Diana’s Legacy: A Reshaped Monarchy, a More Emotional U.K.

As an example, Mr. Freedland pointed to the queen’s brief, witty appearance in a film for the opening ceremony of the 2012 London Olympics, in which she greeted the actor Daniel Craig in his guise as James Bond and then appeared to parachute with him into Olympic Stadium (the first part was real; the parachuting was done by a stuntwoman.)

The new generation — namely Diana’s two sons, William and Harry, and William’s wife, Kate — has put a youthful, modern (at least by their standards) spin on what it means to be a royal person in 2017. They exude asexual wholesomeness (in the case of William and Kate) and bad-boy cheekiness (in the case of Harry), and give the appearance of working alongside, not in opposition of, public opinion.

They present as both curiously formal — Harry and William in their tailored suits; Kate in her dress-and-hat combos that make her look 20 years older; the royal children’s nanny in an amusingly old-fashioned uniform — and relatively normal, considering how not-normal their lives are.

Diana was considered disloyal and unhinged, an unguided missile, when she went on the BBC in 1995 to talk about her emotional distress. (“There were three of us in this marriage, so it was a bit crowded.”) In a sign of how much things have changed, William and Harry are marking the anniversary by speaking publicly about their mother — with royal approval.

Her death also marked a turning point in the history of Britons’ relationship to their own ids, ushering in an era in which people have new license to express themselves and feelings can weigh more heavily than reason, Mr. Freedland said.


British tabloids after Diana’s death accused the queen of heartlessness.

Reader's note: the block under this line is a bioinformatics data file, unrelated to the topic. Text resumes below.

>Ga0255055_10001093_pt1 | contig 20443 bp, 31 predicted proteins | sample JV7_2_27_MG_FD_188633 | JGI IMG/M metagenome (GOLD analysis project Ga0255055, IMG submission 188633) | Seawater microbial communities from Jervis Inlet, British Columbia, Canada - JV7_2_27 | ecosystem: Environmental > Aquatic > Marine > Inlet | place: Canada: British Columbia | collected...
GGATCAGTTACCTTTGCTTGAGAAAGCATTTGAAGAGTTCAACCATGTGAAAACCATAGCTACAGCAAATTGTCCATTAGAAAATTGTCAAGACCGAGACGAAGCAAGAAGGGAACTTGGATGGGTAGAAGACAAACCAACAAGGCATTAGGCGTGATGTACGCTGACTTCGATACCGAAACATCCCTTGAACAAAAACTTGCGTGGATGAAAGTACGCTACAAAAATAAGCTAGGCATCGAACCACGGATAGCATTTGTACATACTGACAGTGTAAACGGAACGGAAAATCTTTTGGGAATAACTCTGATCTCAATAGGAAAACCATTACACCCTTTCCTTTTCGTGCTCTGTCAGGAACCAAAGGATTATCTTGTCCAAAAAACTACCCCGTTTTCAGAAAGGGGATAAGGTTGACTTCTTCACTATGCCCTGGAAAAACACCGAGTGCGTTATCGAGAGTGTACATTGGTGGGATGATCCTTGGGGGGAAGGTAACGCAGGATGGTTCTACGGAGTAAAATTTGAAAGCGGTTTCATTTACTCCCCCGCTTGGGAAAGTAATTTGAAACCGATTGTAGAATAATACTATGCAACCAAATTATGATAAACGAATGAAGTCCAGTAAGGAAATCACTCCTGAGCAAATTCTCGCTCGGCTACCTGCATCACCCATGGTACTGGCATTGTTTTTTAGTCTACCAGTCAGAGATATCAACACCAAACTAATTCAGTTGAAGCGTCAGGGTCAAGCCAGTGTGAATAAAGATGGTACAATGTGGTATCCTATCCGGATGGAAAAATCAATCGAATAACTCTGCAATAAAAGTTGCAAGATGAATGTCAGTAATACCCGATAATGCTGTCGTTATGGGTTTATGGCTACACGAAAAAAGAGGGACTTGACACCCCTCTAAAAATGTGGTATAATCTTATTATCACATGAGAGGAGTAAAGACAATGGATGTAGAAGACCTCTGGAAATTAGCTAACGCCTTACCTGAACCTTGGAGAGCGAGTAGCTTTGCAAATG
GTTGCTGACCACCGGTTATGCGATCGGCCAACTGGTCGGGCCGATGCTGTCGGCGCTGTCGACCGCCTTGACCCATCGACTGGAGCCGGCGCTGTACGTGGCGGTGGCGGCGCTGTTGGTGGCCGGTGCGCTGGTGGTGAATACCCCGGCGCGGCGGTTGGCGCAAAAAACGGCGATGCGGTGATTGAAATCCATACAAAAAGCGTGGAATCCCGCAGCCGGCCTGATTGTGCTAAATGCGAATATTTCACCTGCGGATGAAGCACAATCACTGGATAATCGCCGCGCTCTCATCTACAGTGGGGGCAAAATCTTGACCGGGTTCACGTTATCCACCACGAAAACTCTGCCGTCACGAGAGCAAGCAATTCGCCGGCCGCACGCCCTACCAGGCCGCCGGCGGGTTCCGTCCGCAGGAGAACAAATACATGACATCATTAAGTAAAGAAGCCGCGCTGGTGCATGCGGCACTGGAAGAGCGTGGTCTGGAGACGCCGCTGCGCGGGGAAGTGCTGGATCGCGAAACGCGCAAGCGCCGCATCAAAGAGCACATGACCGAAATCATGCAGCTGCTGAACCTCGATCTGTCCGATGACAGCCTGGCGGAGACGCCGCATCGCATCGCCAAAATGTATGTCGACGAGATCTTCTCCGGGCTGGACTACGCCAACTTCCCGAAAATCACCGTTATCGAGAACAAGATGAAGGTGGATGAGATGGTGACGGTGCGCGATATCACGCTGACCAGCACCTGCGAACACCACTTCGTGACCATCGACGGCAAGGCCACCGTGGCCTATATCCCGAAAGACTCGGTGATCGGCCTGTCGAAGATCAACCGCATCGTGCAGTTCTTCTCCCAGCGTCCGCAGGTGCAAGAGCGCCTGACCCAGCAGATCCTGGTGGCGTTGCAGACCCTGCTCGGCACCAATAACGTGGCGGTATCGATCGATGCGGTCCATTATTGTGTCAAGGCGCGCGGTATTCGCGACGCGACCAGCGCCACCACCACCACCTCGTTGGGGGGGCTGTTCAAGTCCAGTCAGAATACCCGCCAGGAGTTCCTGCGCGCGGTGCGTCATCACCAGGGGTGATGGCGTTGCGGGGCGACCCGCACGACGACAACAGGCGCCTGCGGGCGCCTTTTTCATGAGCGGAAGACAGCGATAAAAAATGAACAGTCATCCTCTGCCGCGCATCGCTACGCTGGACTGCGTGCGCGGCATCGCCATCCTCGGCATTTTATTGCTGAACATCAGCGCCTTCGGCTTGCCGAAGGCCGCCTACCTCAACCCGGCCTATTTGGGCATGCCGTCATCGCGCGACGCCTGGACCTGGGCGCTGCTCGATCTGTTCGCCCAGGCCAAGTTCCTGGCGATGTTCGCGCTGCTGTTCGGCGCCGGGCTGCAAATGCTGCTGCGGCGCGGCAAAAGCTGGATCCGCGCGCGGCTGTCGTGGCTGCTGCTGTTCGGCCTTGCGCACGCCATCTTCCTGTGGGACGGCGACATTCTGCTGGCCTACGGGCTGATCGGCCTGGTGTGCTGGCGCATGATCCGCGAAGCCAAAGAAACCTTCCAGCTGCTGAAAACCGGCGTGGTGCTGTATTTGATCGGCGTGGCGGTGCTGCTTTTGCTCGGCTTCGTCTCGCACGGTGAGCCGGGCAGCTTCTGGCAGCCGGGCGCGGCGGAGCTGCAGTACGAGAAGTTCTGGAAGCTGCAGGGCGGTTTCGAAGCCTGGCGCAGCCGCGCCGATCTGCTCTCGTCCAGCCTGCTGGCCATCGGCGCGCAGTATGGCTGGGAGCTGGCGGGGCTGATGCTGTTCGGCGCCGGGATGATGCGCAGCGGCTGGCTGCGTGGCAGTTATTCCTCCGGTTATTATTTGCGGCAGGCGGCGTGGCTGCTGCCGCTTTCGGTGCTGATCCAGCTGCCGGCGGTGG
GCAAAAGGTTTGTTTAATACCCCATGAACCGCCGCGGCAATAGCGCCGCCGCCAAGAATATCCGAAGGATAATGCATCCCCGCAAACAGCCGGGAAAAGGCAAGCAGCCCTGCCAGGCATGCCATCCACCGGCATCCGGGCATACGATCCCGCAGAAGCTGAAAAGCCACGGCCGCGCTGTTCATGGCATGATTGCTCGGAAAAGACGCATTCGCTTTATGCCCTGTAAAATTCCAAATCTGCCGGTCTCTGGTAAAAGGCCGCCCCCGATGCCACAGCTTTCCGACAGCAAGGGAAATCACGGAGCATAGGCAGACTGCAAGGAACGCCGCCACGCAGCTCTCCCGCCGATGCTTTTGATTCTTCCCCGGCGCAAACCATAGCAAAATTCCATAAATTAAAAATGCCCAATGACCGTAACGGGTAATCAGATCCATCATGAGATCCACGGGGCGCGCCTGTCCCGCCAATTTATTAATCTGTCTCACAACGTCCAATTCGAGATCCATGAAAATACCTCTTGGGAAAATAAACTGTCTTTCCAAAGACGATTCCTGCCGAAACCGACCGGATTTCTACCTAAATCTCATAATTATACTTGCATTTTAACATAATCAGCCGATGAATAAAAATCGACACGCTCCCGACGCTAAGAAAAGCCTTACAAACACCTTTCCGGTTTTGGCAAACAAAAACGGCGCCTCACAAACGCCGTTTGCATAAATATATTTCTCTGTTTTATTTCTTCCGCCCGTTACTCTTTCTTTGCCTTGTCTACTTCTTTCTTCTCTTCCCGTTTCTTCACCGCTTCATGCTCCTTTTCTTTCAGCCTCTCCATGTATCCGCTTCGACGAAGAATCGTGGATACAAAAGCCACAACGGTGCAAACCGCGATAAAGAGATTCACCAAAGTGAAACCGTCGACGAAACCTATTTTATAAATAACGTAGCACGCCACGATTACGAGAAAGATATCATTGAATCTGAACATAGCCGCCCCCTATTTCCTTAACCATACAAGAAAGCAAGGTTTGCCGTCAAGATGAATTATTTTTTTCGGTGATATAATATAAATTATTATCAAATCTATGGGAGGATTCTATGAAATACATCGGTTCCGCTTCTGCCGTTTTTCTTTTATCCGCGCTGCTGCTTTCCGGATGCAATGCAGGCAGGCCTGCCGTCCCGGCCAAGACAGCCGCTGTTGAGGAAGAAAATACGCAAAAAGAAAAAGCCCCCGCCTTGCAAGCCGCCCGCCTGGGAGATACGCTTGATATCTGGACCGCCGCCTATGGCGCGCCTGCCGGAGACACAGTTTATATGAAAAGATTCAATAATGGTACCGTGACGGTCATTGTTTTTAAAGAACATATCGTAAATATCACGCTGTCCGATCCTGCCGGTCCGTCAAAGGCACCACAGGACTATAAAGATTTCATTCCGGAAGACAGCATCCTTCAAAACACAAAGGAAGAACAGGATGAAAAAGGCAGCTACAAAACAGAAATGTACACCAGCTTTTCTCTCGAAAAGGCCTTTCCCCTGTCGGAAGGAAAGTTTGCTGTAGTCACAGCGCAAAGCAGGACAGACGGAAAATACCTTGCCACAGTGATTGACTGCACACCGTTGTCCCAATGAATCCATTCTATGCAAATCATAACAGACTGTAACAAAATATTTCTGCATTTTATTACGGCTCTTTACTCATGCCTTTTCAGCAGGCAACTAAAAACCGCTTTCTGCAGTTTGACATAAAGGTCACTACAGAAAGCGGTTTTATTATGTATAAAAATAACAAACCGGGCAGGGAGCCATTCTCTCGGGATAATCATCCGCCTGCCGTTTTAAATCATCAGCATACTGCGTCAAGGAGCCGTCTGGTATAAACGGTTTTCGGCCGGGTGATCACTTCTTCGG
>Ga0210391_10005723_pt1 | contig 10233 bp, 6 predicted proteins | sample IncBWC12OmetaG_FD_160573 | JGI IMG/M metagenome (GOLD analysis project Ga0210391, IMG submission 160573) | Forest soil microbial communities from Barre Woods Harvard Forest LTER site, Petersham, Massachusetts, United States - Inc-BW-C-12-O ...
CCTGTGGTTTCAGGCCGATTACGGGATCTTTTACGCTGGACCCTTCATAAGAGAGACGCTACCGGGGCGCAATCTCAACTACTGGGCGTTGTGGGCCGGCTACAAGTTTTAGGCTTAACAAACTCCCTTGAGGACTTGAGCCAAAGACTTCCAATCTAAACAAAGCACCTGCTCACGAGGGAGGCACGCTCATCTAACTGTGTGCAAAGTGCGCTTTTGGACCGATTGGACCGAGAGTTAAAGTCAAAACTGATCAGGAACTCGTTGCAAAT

Associated Press

“The reaction to her death is a preview of the Brexit landscape, in which emotion trumps expertise,” he said. “It was a shock to people — we didn’t think it was part of the British mind-set — and now, after Brexit, you can see there was something growing there, a willingness to give two fingers to the experts.” (Instead of using their middle fingers, Britons use what is known as a two-fingered salute.)

Public opinion polls suggest that nobody is particularly fond of Prince Charles, who at 68 is still waiting for his chance to become king. But they also show that the royal family, led by the seemingly indestructible 91-year-old queen, endures as a comforting unifying thread, providing a constitutional underpinning for a nation whose quirks include the fact that it has no written constitution.

“The royal family is key to our constitution,” Geordie Greig, editor of The Mail on Sunday, which publishes its share of royal-related articles, said in an email. “It provides a permanent and historical foundation going back more than 1,000 years.”

The pomp and circumstance of its spectacles — the weddings of Charles and Diana and of William and Kate; the funeral of Diana — unify the country “with a familial heartbeat that also resonates around the world,” he added.

At the very least, the royal family provides a gossipy distraction for a nation fretting about where it belongs and where it is going in this fraught era of Brexit. When is Harry going to propose to his girlfriend, Meghan Markle, and does it matter that she is Canadian, describes herself as mixed race (and is an actress)? How disappointing is it that, at the age of 35, William has already lost much of his hair? How expensive was Kate’s sister’s very big, very fancy engagement ring?

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